Is Cloud Computing Raining On Cyber Security?
Cloud Computing is one of the latest buzzwords to hit the IT world. In a world that is dominated by its buzzwords, Cloud technology is making a big enough splash that the concept is worth knowing more about. For small to medium sized businesses, the Cloud has potential to put them on a level playing field with corporations with multi-million dollar IT budgets.
Most recently, a hack on the infidelity website known as Ashley Madison made the identities of thousands of formally confidential members public. Despite the disadvantages of these hacks, they can teach us some important things about cybersecurity.
So what is the Cloud? First of all, Cloud is more of a concept than any one thing. The Cloud is really just a fancy word for the Internet. Not so long ago, there was no such thing as the Internet. Now, “connectivity” is nearly as important to our lives as water, gas and electrical service. This is one the paradigms which is driving Cloud development- computing services as a public utility.
Cloud Computing As A Public Utility
The public utility model for computer services has many exciting implications. In the early days of personal computing, users were limited by the capacity of their individual machines. The amount of storage available on a portable thumb drive is greater by orders of magnitude compared to entire desktop work stations just a few years ago. The server farms that drive the Internet can be be harnessed as “warehouse sized computers”, and they can be accessed by anyone with a connection to the ‘net.
The business world is just beginning to explore the implications of having this much computing power at their disposal. The most obvious use of the Cloud is simply storage. The general public sees it in services like Dropbox and Google Drive, but this just scratches the surface. There are also “Software as a Service” (SaaS) schemes which provide business software and other applications. This service works like any other software, the difference is that it runs remotely rather than on the computer the user is interfacing with. Platform as a Service (PaaS) and Infrastructure as a Service (IaaS) allow users to take advantage of state of the art IT technology at a fraction of the actual hardware purchase price.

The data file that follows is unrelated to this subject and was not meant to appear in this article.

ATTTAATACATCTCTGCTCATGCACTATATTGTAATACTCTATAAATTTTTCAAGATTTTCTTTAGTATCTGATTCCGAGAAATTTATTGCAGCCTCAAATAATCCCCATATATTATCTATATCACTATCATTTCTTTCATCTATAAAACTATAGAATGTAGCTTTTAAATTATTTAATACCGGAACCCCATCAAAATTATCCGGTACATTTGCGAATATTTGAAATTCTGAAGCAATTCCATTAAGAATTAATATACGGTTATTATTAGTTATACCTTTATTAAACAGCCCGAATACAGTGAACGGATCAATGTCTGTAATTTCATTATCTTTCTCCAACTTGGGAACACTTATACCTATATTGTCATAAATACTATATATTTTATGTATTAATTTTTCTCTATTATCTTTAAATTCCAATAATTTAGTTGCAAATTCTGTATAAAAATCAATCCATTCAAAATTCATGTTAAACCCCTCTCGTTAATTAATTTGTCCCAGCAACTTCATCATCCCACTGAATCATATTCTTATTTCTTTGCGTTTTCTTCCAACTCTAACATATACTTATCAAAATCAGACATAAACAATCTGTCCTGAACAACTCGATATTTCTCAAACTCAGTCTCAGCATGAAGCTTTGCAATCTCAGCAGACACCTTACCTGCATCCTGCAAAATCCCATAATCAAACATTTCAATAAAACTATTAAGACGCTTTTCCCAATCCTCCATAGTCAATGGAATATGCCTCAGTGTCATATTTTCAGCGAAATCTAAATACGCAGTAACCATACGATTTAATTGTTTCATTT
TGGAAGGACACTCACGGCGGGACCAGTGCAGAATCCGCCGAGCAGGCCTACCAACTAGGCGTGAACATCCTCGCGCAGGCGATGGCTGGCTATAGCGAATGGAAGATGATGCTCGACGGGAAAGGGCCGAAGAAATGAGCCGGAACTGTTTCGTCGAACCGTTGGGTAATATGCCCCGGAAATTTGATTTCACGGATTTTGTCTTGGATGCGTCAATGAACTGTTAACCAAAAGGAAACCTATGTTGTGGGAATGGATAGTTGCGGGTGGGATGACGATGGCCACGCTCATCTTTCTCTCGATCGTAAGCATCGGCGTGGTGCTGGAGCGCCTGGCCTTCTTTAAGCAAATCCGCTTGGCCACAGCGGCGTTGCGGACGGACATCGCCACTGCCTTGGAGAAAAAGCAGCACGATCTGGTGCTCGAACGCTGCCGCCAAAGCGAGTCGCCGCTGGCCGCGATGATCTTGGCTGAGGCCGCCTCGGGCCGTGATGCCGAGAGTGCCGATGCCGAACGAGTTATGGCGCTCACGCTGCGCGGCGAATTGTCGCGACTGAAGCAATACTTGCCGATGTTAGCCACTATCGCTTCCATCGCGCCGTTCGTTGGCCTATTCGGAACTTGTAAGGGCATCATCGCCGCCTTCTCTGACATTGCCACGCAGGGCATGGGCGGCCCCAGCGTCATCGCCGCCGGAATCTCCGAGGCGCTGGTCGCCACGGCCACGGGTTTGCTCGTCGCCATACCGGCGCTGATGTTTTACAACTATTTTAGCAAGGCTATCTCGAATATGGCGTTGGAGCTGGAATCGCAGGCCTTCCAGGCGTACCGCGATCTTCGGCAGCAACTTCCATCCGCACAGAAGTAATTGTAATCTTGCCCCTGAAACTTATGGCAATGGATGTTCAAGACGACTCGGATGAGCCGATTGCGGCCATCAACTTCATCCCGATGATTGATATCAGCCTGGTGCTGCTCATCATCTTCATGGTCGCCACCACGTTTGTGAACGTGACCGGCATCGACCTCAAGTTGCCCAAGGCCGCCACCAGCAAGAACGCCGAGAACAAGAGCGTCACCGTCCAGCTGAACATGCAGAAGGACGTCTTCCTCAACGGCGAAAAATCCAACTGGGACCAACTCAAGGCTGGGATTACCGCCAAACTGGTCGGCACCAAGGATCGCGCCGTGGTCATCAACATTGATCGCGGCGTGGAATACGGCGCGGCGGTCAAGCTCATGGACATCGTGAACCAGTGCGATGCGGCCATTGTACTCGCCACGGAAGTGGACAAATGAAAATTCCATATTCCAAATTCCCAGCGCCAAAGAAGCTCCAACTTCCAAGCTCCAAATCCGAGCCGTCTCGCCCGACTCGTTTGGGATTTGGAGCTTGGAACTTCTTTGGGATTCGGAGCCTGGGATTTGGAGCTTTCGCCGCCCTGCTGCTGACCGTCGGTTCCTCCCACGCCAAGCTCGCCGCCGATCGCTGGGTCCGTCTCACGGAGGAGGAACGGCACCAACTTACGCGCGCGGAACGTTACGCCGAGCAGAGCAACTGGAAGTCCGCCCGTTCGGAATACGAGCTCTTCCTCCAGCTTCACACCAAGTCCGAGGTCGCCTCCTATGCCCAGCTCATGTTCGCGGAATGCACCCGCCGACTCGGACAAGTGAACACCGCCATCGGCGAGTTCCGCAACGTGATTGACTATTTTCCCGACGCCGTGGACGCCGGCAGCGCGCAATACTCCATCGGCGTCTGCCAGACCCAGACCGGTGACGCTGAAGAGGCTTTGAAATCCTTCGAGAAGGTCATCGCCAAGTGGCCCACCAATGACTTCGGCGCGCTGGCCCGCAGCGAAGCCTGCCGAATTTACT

Cloud Security: An Oxymoron?
The biggest drawback of the Cloud, or Public Utility Computing is security. It is hard to imagine that data which is streamed out into the Internet could ever be as secure as it would be if it was kept locked in a secure server on the business’s premises. In someways, however, the data is even more secure in the Cloud.
Even hard-copy data, printed on paper and kept in file cabinets, is vulnerable to fire or flood damage. The same is true of a hard drive or server in the office. Although we refer to the Cloud as a nebulous place, the data stored there is physically stored on a server somewhere. The operators of these server facilities spare no expense to keep them as physically secure as possible, but anything can happen. However, due to the nature of the Internet, all data can be backed up on multiple servers located around the world.
Data is routinely encrypted to protect it from hackers and other potential intruders. Although there are numerous horror stories about malicious hackers, even the government, invading networks, the truth is that the greatest danger to data security comes from the end user.
It is easy to forget the basic practices needed to keep your data safe. Remember to use unfathomable passwords and change them often, especially when accessing cloud services in a public place or Wifi hub.